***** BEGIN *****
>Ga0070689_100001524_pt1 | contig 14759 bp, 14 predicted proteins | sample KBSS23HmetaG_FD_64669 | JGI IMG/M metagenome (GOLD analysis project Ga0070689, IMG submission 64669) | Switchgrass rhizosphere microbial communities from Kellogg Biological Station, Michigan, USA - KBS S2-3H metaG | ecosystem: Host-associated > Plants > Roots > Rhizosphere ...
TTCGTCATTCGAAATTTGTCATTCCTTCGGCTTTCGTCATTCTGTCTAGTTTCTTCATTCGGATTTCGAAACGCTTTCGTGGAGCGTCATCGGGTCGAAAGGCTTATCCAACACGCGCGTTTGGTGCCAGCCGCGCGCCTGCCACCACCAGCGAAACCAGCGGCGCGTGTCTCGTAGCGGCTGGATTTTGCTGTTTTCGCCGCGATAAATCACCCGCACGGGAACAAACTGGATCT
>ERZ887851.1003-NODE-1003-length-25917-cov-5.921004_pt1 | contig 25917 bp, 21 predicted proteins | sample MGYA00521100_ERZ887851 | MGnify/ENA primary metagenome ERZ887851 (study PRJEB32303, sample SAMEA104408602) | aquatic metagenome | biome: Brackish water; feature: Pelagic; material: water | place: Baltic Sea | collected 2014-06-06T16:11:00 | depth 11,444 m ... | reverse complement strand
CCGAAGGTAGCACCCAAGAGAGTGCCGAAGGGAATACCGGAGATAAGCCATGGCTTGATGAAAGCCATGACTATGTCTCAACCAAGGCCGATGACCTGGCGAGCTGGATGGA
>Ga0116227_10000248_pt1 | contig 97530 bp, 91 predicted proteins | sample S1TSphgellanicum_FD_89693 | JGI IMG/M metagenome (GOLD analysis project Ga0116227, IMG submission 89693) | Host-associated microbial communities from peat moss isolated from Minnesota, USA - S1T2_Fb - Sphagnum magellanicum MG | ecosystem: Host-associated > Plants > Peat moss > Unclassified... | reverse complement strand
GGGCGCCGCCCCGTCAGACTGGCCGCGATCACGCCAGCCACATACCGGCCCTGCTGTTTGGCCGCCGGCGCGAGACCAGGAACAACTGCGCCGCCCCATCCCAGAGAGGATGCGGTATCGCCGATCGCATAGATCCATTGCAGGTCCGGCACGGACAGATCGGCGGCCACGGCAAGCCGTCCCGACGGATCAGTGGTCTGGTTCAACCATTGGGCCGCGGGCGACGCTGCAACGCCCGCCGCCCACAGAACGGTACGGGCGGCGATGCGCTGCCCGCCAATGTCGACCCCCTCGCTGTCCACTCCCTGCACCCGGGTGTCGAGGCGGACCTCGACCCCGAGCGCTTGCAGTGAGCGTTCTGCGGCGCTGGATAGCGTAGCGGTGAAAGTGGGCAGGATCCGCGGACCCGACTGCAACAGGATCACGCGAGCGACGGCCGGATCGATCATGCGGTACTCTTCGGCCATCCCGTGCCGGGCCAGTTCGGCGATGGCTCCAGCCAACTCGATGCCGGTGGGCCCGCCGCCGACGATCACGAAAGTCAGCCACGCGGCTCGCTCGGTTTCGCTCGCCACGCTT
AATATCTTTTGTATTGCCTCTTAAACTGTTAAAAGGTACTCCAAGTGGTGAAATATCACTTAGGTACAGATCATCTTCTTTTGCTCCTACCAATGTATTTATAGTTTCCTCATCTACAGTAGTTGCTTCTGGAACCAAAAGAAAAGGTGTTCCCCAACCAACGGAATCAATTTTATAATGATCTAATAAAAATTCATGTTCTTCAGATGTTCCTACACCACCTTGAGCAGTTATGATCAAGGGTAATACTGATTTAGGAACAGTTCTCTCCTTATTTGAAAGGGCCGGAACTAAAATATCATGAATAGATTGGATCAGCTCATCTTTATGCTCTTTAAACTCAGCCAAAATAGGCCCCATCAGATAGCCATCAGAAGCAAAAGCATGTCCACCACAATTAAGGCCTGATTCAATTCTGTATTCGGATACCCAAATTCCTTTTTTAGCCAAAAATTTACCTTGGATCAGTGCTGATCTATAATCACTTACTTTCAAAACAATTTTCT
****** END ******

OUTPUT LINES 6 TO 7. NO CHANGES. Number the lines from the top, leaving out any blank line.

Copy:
GGGCGCCGCCCCGTCAGACTGGCCGCGATCACGCCAGCCACATACCGGCCCTGCTGTTTGGCCGCCGGCGCGAGACCAGGAACAACTGCGCCGCCCCATCCCAGAGAGGATGCGGTATCGCCGATCGCATAGATCCATTGCAGGTCCGGCACGGACAGATCGGCGGCCACGGCAAGCCGTCCCGACGGATCAGTGGTCTGGTTCAACCATTGGGCCGCGGGCGACGCTGCAACGCCCGCCGCCCACAGAACGGTACGGGCGGCGATGCGCTGCCCGCCAATGTCGACCCCCTCGCTGTCCACTCCCTGCACCCGGGTGTCGAGGCGGACCTCGACCCCGAGCGCTTGCAGTGAGCGTTCTGCGGCGCTGGATAGCGTAGCGGTGAAAGTGGGCAGGATCCGCGGACCCGACTGCAACAGGATCACGCGAGCGACGGCCGGATCGATCATGCGGTACTCTTCGGCCATCCCGTGCCGGGCCAGTTCGGCGATGGCTCCAGCCAACTCGATGCCGGTGGGCCCGCCGCCGACGATCACGAAAGTCAGCCACGCGGCTCGCTCGGTTTCGCTCGCCACGCTT
AATATCTTTTGTATTGCCTCTTAAACTGTTAAAAGGTACTCCAAGTGGTGAAATATCACTTAGGTACAGATCATCTTCTTTTGCTCCTACCAATGTATTTATAGTTTCCTCATCTACAGTAGTTGCTTCTGGAACCAAAAGAAAAGGTGTTCCCCAACCAACGGAATCAATTTTATAATGATCTAATAAAAATTCATGTTCTTCAGATGTTCCTACACCACCTTGAGCAGTTATGATCAAGGGTAATACTGATTTAGGAACAGTTCTCTCCTTATTTGAAAGGGCCGGAACTAAAATATCATGAATAGATTGGATCAGCTCATCTTTATGCTCTTTAAACTCAGCCAAAATAGGCCCCATCAGATAGCCATCAGAAGCAAAAGCATGTCCACCACAATTAAGGCCTGATTCAATTCTGTATTCGGATACCCAAATTCCTTTTTTAGCCAAAAATTTACCTTGGATCAGTGCTGATCTATAATCACTTACTTTCAAAACAATTTTCT